Conclusion: Despite POCUS being used in 49.5% (54/109) of sampled HTCs, it is still utilized almost 30% less globally than full diagnostic ultrasound. A list of barriers has been identified to inform HTCs which challenges they will likely need to overcome should they choose to incorporate this imaging modality into their practice.
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http://dx.doi.org/10.1111/hae.14006DOI Listing
July 2020

First Report of a Tissue-Engineered Graft for Proximal Humerus Gap Non-union After Chronic Pyogenic Osteomyelitis in a Child: A Case Report.

JBJS Case Connect 2020 Jan-Mar;10(1):e0031

Biomedical Technology Wing, Sree Chitra Tirunal Institute for Medical Sciences & Technology, Thiruvananthapuram, Kerala.

Case: An 11-year-old child who presented with a postseptic gap nonunion of 4 cm in the proximal humerus was treated with a customized hydroxyapatite-tricalcium phosphate-tricalcium silicate composite (HASi) scaffold loaded with culture-expanded autologous bone marrow-derived mesenchymal stem cells (MSCs) primed into osteogenic lineage. Union occurred at 3 months, and at 3 years, the child had improved joint mobility, with radiographic and computed tomographic imaging evidence of incorporation of the graft.

Conclusions: This case demonstrated the feasibility of MSC directed into osteogenic lineage on HASi to repair a long bone defect owing to postseptic osteomyelitis, a condition notorious for a high failure rate.
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http://dx.doi.org/10.2106/JBJS.CC.19.00031DOI Listing
January 2021

Correlation of quantitative and qualitative parameters of high-resolution computed tomography with pulmonary function test for diagnosing and assessing the severity of obstructive pulmonary disease.

Pol J Radiol 2019 3;84:e381-e388. Epub 2019 Oct 3.

Christian Medical College, Vellore, India.

Purpose: The aim of the study was to evaluate the role of high-resolution computed tomography (HRCT) in the prediction of presence and severity of chronic obstructive pulmonary disease (COPD), based on the pulmonary function test (PFT), to correlate the various quantitative and qualitative indices of COPD in HRCT with PFT values, and to derive at the threshold values for various quantitative HRCT indices of COPD.

Material And Methods: A one-year retrospective and prospective evaluation of the HRCTs of 90 cases and 38 controls was performed. Quantitative and qualitative parameters of COPD were assessed in HRCT and were correlated with PFT.

Results: Among the qualitative parameters, significant correlation with spirometry was found with the qualitative scoring for emphysema and presence and inhomogeneous attenuation. Among the quantitative indices, anterior junction line length, thoracic cage ratio at both aortic arch and inferior pulmonary vein level, thoracic cross-sectional area/[height]² at the aortic arch were found to have good correlation with spirometry. There was significant strong correlation of anterior junction line length and tracheal index with residual volume/total lung capacity (RV/TLC). The threshold values of chest X-ray and HRCT quantitative parameters were calculated and were found to be lower than those of the western population.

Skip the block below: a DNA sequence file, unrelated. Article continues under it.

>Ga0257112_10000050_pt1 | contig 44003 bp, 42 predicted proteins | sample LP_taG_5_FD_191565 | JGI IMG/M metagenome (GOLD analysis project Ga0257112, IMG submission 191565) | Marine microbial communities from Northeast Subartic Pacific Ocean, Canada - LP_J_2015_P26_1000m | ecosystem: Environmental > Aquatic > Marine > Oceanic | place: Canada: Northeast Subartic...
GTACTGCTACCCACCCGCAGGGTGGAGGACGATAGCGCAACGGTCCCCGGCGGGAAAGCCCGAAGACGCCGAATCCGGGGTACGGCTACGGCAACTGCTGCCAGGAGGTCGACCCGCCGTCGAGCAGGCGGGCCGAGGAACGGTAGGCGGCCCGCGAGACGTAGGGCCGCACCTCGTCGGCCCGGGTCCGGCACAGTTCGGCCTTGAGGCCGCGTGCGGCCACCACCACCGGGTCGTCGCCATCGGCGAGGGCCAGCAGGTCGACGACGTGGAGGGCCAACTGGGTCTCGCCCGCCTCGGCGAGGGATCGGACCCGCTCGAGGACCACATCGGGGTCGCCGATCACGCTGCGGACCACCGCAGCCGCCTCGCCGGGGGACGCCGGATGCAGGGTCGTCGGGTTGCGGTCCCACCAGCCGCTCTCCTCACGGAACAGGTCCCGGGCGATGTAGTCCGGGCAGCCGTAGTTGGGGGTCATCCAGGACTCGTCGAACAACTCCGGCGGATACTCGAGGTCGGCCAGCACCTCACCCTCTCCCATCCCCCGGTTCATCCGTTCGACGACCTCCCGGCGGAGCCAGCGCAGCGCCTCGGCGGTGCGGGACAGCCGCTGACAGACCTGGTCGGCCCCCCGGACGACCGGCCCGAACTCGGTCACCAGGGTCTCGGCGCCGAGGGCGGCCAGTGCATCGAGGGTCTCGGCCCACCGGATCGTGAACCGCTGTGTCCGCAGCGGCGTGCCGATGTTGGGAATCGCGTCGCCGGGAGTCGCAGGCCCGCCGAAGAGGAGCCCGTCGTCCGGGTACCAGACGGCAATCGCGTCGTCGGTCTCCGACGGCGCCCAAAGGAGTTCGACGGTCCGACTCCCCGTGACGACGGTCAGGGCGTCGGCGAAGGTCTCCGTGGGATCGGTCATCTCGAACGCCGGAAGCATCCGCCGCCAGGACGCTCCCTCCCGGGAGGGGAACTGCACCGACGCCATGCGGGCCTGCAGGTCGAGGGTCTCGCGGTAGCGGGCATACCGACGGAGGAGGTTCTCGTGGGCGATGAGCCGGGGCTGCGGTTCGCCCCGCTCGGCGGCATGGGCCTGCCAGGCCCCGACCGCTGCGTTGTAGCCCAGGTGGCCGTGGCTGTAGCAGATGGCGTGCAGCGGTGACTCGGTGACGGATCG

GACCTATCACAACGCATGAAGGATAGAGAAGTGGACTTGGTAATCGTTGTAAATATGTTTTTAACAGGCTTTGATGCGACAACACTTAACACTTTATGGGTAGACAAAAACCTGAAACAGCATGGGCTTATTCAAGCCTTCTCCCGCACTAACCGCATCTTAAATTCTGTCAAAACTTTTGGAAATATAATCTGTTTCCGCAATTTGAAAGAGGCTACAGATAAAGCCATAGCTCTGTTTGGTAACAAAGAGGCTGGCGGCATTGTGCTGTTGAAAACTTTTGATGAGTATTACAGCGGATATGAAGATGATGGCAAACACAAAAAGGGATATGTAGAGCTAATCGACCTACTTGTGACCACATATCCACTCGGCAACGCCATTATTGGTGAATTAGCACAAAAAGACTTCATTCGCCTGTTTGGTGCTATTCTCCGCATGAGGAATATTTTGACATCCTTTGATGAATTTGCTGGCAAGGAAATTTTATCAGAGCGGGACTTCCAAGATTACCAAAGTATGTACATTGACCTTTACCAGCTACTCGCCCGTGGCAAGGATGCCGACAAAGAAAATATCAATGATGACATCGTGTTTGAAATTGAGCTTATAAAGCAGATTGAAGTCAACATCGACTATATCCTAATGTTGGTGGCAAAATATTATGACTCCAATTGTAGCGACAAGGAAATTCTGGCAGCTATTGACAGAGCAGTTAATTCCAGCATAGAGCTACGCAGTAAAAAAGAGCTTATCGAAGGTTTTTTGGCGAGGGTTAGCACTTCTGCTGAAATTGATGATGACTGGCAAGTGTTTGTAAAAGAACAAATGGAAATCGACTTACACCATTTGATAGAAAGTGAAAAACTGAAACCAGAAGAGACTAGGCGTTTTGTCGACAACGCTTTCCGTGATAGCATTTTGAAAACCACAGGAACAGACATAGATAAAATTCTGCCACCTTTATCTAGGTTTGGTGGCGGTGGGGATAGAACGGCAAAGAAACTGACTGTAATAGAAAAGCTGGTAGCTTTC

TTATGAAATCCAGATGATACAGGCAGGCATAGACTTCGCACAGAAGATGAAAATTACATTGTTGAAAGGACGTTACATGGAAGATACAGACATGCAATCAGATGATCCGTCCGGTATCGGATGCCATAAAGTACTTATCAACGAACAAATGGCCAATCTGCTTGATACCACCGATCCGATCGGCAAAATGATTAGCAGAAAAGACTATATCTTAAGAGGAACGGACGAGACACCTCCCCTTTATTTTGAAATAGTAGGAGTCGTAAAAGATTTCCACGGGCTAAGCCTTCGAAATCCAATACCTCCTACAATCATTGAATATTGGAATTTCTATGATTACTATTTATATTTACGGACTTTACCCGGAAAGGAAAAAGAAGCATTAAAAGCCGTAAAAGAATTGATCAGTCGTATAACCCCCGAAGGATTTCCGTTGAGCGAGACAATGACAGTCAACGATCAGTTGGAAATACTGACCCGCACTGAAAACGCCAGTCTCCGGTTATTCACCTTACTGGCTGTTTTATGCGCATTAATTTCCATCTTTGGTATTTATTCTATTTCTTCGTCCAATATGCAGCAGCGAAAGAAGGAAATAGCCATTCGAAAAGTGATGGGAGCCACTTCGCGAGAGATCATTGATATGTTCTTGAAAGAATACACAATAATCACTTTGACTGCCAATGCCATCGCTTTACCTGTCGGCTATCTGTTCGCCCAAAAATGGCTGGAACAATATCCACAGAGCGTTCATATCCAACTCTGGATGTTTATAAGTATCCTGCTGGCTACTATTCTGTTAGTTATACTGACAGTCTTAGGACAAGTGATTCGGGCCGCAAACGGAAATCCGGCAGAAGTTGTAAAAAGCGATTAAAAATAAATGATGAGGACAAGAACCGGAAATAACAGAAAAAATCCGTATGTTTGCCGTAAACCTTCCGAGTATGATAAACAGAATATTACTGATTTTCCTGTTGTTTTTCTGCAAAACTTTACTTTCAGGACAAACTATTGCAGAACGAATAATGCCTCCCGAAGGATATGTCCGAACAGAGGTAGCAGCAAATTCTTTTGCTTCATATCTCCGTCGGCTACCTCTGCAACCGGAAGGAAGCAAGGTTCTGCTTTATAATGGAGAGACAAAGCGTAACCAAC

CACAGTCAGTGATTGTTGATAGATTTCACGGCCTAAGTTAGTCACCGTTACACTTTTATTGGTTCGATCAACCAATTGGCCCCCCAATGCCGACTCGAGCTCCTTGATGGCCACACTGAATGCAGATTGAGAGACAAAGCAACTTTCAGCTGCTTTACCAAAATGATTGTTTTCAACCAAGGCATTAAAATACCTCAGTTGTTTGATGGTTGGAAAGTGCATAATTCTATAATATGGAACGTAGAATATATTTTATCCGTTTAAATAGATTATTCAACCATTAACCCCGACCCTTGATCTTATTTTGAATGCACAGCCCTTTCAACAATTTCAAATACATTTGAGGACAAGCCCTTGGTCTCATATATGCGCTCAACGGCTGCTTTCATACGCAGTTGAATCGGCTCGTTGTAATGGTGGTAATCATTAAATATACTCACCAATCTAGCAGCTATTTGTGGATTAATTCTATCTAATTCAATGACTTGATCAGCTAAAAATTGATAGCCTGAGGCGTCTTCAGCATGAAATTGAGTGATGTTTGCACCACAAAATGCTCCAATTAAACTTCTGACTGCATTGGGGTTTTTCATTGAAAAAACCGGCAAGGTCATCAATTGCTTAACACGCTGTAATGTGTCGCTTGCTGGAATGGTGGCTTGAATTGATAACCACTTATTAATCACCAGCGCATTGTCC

Conclusion: HRCT has a definite role in the diagnosis of COPD and can be used to predict the severity of emphysema.
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http://dx.doi.org/10.5114/pjr.2019.89306DOI Listing
http://www.ncbi.nlm.nih.gov/pmc/articles/PMC6964351PMC
October 2019

Therapeutic hypothermia for neonatal hypoxic-ischaemic encephalopathy in India (THIN study): a randomised controlled trial.

Arch Dis Child Fetal Neonatal Ed 2020 Jul 29;105(4):405-411. Epub 2019 Oct 29.

Department of Neonatology, Christian Medical College and Hospital Vellore, Vellore, Tamil Nadu, India.

Objective: To evaluate the neuroprotective effect of therapeutic hypothermia (TH) induced by phase changing material (PCM) on MRI biomarkers in infants with hypoxic-ischaemic encephalopathy (HIE) in a low-resource setting.

Design: Open-label randomised controlled trial.

Setting: One neonatal intensive care unit in a tertiary care centre in India.

Patients: 50 term/near-term infants admitted within 5 hours after birth with predefined physiological criteria and signs of moderate/severe HIE.

Interventions: Standard care (n=25) or standard care plus 72 hours of hypothermia (33.5°C±0.5°C, n=25) induced by PCM.

Main Outcome Measures: Primary outcome was fractional anisotropy (FA) in the posterior limb of the internal capsule (PLIC) on neonatal diffusion tensor imaging analysed according to intention to treat.

Results: Primary outcome was available for 22 infants (44%, 11 in each group). Diffusion tensor imaging showed significantly higher FA in the cooled than the non-cooled infants in left PLIC and several white matter tracts. After adjusting for sex, birth weight and gestational age, the mean difference in PLIC FA between groups was 0.026 (95% CI 0.004 to 0.048, p=0.023). Conventional MRI was available for 46 infants and demonstrated significantly less moderate/severe abnormalities in the cooled (n=2, 9%) than in the non-cooled (n=10, 43%) infants. There was no difference in adverse events between groups.

Conclusions: This study confirmed that TH induced by PCM reduced brain injury detected on MRI in infants with moderate HIE in a neonatal intensive care unit in India. Future research should focus on optimal supportive treatment during hypothermia rather than looking at efficacy of TH in low-resource settings.